For the past few years I have spent most Thursday nights at a small brewery in my town called Ale Industries. Thursday night is open mic night. Music starts around six and ends around nine although, because it is a gathering of musicians, those times are subject to change.
Open mics are great. Anyone can play. If you get there early and sign up you can probably play quite a few songs. If you get there late you may only get to squeeze in one or two.
There are older guys who can rock the blues. Young women who write and sing beautiful songs. All sorts of performers in between. There are awesome bartenders who everyone loves. A host who sings songs of sex and heartache and occasionally the Muppets. And of course, delicious craft brewed beer.
I have met many good people there. After a few years it feels like an extended family.
And come January, it won’t be there anymore. Ale Industries is doing well. They have outgrown the little hole-in-the wall commercial building with a roll up door that has been their home since they first opened. They are moving their brewery to Oakland, over the hill and twenty minutes away.
Oakland isn’t far, but it’s enough of a drive that I won’t be able to make it regularly and when I go I’ll probably miss some of my fellow regulars who maybe also won’t be so regular.
The owners have found a location for a taproom in town, but it will be different. It will have new smells, a new layout, a whole new vibe. Which is fine – life is nothing if not change.
What I sat down to write about, what I’m finally getting around to, is the idea of change and memories. If you stop and think about it you will find that nothing ever exists but the present, the moment you are experiencing right now. That moment is razor thin. And it never stays still. Or maybe it does and we’re the ones that move.
In any case, what you did today, what you are doing right now, is in a real sense already a memory. Life is fleeting because the present is fleeting.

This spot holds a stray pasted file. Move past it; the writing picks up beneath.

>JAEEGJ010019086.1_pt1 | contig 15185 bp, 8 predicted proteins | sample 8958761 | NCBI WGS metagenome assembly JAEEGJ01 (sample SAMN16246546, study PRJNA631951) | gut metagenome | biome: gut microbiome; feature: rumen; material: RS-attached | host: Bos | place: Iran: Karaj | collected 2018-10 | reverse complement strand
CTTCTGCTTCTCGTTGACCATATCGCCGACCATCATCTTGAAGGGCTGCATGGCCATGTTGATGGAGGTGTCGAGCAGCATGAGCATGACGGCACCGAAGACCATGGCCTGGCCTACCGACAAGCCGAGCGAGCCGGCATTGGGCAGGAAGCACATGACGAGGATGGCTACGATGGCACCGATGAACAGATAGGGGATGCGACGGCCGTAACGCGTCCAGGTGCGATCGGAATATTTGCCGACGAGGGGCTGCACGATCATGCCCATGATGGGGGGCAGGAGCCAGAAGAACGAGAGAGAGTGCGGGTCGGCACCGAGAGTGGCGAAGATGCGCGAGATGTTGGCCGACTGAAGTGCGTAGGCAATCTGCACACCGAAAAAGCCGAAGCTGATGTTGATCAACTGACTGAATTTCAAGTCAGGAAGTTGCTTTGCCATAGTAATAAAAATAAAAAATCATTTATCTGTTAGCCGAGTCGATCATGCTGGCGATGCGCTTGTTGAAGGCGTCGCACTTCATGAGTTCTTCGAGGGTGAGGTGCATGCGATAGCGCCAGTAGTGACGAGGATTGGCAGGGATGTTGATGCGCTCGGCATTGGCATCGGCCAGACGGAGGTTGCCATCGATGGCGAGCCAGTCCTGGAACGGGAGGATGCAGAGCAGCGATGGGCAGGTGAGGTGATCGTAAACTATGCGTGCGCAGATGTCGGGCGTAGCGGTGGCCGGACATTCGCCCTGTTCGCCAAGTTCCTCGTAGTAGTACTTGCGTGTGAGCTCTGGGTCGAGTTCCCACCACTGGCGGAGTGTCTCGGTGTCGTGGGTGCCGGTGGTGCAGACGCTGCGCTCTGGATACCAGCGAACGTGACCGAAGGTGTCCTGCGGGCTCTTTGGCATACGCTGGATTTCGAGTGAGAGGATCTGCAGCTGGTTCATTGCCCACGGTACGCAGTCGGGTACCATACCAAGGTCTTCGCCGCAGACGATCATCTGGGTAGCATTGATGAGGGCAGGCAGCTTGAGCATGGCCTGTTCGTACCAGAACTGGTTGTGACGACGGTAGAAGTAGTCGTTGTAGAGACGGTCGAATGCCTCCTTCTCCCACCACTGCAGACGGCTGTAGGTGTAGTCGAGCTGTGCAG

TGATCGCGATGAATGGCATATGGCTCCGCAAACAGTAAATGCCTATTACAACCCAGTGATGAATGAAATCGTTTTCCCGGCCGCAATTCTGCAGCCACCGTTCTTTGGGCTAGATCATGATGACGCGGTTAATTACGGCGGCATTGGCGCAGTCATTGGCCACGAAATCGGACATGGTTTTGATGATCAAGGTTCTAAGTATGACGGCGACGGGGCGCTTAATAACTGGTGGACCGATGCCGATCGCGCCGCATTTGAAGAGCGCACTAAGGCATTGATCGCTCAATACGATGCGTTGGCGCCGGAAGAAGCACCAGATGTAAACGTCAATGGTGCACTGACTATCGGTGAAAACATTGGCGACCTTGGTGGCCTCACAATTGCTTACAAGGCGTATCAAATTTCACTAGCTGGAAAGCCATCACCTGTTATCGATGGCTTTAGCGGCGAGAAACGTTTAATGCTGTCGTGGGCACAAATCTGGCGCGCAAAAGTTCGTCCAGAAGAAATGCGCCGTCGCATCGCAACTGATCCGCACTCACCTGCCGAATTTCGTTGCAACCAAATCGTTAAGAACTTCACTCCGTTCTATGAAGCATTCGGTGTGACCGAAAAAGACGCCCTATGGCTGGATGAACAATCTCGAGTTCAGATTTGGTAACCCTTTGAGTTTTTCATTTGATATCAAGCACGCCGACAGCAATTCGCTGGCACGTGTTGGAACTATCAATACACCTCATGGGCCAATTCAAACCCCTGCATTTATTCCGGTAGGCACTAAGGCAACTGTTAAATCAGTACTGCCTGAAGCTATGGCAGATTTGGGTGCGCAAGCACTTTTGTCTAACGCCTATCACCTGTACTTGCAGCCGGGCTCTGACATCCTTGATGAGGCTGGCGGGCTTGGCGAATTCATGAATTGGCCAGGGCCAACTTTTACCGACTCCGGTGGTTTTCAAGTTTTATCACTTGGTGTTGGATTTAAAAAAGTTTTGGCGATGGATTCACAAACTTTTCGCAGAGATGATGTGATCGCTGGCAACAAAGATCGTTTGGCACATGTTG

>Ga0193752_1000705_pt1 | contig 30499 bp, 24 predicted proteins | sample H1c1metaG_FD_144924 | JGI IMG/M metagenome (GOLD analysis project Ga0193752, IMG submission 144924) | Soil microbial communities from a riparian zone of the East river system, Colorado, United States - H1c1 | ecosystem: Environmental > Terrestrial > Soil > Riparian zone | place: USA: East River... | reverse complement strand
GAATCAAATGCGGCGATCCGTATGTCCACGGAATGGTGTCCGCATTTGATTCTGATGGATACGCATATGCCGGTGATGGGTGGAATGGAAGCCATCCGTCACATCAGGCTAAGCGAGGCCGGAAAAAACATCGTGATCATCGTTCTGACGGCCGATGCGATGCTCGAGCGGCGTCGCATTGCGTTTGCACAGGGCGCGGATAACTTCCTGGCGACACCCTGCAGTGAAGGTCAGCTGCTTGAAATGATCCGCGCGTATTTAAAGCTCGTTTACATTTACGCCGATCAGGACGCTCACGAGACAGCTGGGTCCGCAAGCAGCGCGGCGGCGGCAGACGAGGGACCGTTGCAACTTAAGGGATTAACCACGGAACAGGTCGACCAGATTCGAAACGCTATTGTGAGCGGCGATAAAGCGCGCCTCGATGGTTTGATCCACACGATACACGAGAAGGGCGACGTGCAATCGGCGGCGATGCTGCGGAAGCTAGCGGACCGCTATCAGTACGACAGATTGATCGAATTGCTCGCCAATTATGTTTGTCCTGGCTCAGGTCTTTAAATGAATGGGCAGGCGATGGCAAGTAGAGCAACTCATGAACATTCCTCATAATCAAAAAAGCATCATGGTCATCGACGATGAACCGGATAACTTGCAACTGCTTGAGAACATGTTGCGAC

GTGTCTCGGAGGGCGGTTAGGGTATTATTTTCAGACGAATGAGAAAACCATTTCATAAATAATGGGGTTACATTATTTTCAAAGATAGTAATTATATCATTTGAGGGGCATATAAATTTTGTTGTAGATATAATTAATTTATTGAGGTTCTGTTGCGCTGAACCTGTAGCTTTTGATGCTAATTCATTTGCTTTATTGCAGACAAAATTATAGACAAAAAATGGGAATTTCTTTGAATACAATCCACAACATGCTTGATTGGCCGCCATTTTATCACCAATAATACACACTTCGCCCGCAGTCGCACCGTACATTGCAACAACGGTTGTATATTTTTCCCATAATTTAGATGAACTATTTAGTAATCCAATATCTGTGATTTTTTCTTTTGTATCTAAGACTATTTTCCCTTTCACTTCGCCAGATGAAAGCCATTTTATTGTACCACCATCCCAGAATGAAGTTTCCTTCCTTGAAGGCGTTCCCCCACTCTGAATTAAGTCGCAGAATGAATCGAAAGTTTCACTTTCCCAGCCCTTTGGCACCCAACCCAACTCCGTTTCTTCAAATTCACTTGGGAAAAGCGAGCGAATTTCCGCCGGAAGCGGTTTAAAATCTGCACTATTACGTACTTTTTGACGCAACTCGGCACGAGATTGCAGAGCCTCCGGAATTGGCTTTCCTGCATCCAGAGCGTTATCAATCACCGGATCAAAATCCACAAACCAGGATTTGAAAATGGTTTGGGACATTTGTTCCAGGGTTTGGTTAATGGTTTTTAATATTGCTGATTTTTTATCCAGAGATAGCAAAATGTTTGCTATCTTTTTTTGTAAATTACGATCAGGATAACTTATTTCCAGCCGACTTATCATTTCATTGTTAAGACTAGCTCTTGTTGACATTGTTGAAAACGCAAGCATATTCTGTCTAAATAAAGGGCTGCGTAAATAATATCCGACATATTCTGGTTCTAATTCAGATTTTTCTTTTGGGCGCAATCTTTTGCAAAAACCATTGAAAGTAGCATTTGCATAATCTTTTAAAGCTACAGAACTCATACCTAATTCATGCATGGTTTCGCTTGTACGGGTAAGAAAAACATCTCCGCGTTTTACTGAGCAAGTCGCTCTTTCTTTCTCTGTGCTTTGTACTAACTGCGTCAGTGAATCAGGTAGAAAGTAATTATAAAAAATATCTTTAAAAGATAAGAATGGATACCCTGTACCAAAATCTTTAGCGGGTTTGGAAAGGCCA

Living in the present is something that I am told the sages can do. For the rest of us, it is only during those occasional beautiful or terrifying moments, when you realize how small and fragile and strange and impossible your life is, that you truly understand the present moment and how precious and transitory it is. You can feel it deep in your bones.
I feel it now at the Ale Industries open mic. The regulars know that pretty soon we won’t be going to our old hangout, won’t be seeing each other in the same place anymore. We know that our routines and lives will, in a small way, change forever.
Usually we ignore change, even though it is all around us, driving everything and everyone in the world. Only when we look back over a year or two, or experience a big life event, do we notice the fact of change. For the most part we live our lives on autopilot, forgetting or ignoring the changes we are going through and the memories we are creating.
It is such a difficult thing. We may claim to embrace change, and clamor for new and exciting experiences and distractions, but deep down we want to control the change in our lives. We don’t want it to control us. We want to hold on to the pieces of the past we would rather not lose. But it doesn’t work that way.
The world will always change beyond our ability to control it. I suppose that’s what keeps it interesting. And somewhere in the midst of the drama and the laughter and the chaos of change is where we build our lives. We draw a circle around our memories and call the story they tell “me”.
I will miss Ale Industries and the time I have spent there. It already feels like I am walking through a memory when I am there. And yet life as always moves on. There will be new places to go, new people to meet. New songs to write and new memories to create. Therein lies the beauty of life.